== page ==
Interview with Brian Nation: Jameson Whiskey Distiller and Ambassador
Brian Nation, Jameson Whiskey Distiller and Ambassador, led a Jameson whiskey tasting event during BarShow Week which Gourmantic attended. Five whiskeys paired with food were on taste, including the coveted Jameson Rarest Vintage Reserve.
I had the opportunity to interview Brian, who holds a Worshipful Company of Distillers Award for achieving the highest results in the world in 2006, making him the first Irish Distiller to receive this award.
As Jameson Ambassador, Brian spends most of his time travelling the globe and educating people about the taste of Jameson and the heritage that surrounds it.
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Corinne: Tell me a little about background, where you grew up and how you became a whiskey distiller.
Brian: I was born in July 1975 (around the same time that the Jameson Distillery in Midleton started producing). I grew up in Cork City which is only a 25min drive from the distillery. I was always interested in science particularly chemistry and biology so I ended up doing a degree in Chemical & Process Engineering.
C: Did you always want a career in whiskey?
BN: While I was at college and immediately after I left I felt that my career would be in Pharmaceuticals or bulk chemicals. I was always aware of the existence of the distillery but was also very aware that jobs in the distillery were very hard to come by as anyone that joined the distillery stayed until retirement so new roles in the distillery were not very frequent. My priority when I left college was to gain experience so I sent out CVs to all industries including the distillery. I got a job at a local oil refinery (short-term contract) and then moved onto a local pharmaceutical plant. I got great experience in these industries but at this stage my feelings of where my career would lie was changing and I knew that pharmaceuticals would not be the industry I would be staying in. Then over a year after sending my CV to the distillery I got a call asking me to attend an interview for a one year contract in December 1997 and the rest is history. By January 1998 I knew that I wanted a career not just in Whiskey but in Jameson Irish Whiskey.
C: As Whiskey Ambassador for Jameson, what does an average day entail?
BN: My main role is Jameson Distiller and the Whiskey Ambassador work really only accounts for about 10% of my time. So an average day for the other 90% would involve working very closely with Barry Crockett our Master Distiller to ensure that the production process runs smoothly i.e. the brewing, fermentation and distillation. This involves the day to day monitoring of the brewing / fermentation progress ensuring that the fermented wash & beer that we produce for distillation is to the correct specification. Then it’s onto the distillation where the quality of new make distillate from pot stills and grain columns is checked from a sensory point of view to ensure that we produce a consistent quality and flavour before it is sent off for maturation. Also all mature whiskey is tasted daily before it goes for bottling to ensure that the quality and flavours are correct too.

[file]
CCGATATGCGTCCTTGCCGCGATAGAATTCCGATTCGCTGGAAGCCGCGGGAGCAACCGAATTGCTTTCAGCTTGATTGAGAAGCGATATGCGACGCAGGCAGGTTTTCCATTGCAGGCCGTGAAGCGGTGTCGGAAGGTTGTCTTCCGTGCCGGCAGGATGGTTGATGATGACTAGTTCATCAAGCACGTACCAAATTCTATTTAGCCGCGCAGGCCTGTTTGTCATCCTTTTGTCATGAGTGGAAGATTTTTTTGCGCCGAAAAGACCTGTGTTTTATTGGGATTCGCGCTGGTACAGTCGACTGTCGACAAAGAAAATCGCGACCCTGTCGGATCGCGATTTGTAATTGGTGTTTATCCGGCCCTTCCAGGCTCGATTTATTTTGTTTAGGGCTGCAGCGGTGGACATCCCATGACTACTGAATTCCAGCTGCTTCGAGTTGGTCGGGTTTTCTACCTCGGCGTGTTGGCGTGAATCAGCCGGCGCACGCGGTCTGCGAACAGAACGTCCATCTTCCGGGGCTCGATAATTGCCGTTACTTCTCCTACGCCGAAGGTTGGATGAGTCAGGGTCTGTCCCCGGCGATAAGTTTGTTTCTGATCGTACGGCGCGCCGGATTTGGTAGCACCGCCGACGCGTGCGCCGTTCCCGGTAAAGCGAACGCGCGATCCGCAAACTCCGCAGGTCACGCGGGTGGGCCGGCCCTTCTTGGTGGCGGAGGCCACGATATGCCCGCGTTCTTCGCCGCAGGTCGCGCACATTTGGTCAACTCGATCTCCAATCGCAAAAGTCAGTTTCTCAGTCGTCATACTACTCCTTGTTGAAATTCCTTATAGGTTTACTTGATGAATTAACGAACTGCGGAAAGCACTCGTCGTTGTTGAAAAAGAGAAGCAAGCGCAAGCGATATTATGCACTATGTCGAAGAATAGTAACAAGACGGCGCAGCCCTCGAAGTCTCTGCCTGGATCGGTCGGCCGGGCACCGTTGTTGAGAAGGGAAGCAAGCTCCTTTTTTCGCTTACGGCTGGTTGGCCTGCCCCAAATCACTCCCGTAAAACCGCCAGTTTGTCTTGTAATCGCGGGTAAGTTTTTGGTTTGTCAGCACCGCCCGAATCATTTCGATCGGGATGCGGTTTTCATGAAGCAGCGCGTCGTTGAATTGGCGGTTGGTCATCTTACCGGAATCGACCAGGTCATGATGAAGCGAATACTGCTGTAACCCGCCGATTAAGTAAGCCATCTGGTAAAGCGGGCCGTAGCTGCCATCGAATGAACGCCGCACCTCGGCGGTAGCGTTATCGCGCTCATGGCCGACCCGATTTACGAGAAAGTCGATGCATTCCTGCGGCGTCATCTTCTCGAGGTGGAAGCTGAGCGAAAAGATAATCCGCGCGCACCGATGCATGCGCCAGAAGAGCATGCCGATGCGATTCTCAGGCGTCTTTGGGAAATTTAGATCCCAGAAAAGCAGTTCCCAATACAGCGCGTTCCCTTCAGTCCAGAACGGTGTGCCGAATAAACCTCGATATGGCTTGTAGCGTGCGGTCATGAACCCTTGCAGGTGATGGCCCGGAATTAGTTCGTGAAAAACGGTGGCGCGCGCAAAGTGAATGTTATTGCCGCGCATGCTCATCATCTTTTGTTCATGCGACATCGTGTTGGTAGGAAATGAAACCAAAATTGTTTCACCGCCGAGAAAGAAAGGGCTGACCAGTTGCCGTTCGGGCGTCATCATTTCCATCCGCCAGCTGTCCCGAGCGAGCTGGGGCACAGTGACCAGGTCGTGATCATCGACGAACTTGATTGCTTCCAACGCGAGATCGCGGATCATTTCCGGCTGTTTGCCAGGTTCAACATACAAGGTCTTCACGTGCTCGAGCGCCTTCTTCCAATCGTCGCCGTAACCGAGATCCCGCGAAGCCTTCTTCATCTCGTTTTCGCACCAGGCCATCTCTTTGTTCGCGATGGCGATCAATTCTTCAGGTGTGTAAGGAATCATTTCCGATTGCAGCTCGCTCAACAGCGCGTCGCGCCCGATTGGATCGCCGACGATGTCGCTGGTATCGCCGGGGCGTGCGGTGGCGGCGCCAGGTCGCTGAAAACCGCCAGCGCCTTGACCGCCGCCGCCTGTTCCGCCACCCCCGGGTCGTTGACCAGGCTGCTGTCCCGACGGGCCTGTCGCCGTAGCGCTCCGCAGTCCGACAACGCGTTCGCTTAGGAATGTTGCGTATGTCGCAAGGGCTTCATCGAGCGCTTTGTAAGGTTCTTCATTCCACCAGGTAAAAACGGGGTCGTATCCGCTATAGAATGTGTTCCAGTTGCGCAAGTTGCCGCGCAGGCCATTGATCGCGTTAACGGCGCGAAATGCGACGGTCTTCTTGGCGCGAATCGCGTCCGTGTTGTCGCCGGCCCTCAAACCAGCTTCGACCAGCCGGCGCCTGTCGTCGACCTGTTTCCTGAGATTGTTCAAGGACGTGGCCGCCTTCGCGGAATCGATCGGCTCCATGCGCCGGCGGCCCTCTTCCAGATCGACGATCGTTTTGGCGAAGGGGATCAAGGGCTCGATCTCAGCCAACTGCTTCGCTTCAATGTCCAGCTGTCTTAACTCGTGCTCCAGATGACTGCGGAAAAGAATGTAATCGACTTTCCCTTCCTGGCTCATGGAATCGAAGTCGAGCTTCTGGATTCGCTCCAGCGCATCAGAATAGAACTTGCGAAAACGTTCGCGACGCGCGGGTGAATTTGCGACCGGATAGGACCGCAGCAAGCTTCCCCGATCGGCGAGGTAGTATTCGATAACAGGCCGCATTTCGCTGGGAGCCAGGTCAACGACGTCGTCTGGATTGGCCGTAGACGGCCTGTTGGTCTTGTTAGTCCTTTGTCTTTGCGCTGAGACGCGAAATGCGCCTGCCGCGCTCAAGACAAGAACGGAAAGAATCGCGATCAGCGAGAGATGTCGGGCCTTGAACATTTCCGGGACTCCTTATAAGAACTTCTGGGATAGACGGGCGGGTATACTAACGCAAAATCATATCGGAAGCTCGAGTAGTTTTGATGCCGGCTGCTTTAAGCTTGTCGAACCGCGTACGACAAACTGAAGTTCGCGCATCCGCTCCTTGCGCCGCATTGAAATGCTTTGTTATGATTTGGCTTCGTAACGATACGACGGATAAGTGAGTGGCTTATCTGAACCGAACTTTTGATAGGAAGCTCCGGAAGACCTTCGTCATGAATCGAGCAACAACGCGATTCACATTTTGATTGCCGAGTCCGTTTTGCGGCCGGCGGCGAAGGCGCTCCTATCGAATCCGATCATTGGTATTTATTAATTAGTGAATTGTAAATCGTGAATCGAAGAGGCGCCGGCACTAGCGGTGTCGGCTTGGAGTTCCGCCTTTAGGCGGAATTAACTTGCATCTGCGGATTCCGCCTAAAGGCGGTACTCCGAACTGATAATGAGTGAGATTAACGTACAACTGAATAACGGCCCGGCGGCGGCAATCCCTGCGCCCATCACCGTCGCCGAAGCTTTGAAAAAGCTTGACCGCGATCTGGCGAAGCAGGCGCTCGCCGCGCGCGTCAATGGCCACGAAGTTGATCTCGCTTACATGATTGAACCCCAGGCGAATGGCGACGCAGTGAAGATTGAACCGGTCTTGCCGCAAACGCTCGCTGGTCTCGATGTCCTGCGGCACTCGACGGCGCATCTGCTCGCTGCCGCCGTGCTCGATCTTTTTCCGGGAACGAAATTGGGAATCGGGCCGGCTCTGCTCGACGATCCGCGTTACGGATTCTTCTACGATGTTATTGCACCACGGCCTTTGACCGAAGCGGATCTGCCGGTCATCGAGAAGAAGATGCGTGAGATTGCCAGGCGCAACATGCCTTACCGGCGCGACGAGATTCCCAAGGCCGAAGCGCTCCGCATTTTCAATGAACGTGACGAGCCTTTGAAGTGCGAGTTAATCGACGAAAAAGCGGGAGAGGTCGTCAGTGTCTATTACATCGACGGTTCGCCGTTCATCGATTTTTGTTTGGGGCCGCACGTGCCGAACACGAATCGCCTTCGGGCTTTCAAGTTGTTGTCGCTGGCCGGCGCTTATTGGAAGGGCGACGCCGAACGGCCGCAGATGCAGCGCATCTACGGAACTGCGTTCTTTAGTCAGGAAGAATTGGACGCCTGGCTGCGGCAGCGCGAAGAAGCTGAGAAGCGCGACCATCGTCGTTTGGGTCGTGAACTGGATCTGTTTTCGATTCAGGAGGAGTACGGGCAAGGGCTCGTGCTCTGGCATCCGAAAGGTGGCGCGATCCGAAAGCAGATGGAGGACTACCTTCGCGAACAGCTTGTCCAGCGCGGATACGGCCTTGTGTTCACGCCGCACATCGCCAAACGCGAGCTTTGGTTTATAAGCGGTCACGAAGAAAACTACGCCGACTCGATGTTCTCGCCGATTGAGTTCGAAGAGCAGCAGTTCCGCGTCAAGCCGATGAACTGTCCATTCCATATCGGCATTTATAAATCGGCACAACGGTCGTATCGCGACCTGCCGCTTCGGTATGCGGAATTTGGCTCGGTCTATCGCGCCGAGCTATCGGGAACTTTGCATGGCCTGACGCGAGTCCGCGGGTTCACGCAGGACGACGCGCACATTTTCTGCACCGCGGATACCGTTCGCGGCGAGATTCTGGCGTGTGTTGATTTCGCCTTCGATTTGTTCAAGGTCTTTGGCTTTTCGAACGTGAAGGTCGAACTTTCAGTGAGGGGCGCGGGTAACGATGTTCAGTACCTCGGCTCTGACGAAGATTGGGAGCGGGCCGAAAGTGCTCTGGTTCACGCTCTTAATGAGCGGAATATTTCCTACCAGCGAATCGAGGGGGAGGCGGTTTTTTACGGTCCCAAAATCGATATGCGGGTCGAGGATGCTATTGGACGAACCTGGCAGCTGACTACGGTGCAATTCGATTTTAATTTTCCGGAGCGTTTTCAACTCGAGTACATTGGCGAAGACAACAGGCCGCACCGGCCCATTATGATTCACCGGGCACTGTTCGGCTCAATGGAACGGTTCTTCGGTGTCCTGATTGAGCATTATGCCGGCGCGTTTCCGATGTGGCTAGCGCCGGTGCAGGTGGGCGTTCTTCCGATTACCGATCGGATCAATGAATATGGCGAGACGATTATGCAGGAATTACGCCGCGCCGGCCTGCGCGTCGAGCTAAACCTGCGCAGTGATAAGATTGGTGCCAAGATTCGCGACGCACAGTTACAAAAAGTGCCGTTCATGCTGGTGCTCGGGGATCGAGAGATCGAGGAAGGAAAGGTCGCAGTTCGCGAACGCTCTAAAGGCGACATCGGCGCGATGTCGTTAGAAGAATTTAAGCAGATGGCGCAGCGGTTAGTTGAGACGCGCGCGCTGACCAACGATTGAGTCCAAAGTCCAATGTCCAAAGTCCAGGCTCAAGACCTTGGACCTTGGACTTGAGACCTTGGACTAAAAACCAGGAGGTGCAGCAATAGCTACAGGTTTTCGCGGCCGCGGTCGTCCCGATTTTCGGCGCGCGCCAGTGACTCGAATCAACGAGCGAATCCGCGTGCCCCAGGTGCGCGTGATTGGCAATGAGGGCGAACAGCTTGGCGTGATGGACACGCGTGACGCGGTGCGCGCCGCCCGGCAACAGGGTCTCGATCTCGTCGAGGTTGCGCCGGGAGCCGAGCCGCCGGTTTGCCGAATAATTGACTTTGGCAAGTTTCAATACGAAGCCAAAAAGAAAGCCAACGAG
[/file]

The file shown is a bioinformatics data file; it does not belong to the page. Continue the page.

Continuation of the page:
C: What is the most satisfying part of your job?
BN: The most satisfying and proudest part of my job is going into a bar anywhere around the world seeing Jameson bottles on show behind the bar and seeing people gathered together enjoying a Jameson.
Jameson Whiskey at Low 302 Bar
C: In your travels, what’s been the most surprising reaction to whiskey that you’ve encountered?
BN: For me the most surprising and exciting reaction that I have encountered over the past few years is how bartenders / mixologists from all over the world have embraced Jameson as their own drink of choice but also as the drink that they experiment and play with most in their development of different long drinks, cocktails etc. It really underpins the versatility and mixability of Jameson.
C: Can you tell me about Jameson’s whiskey making philosophy?
BN: Jameson is a single distillery whiskey – it is a blend of a pot still whiskey and grain whiskey both produced at the Jameson distillery in Midleton, Cork Ireland. This allows us to control the quality from grain to glass.
Pot still whiskey is the traditional method of making Irish Whiskey it uses a mixture of malted barley and unmalted barley.
The malted barley that we use is dried in clean air so there is no smoky taste off any of our whiskies.
The unmalted barley imparts a creamy mouthfeel on all of our whiskies.
All our whiskies are triple distilled. This gives a more fragrant whiskey with characteristic fruity, spicy and floral aromas. It is also responsible for Jameson’s famous smoothness on the palate……so a great combination of taste and mellowness.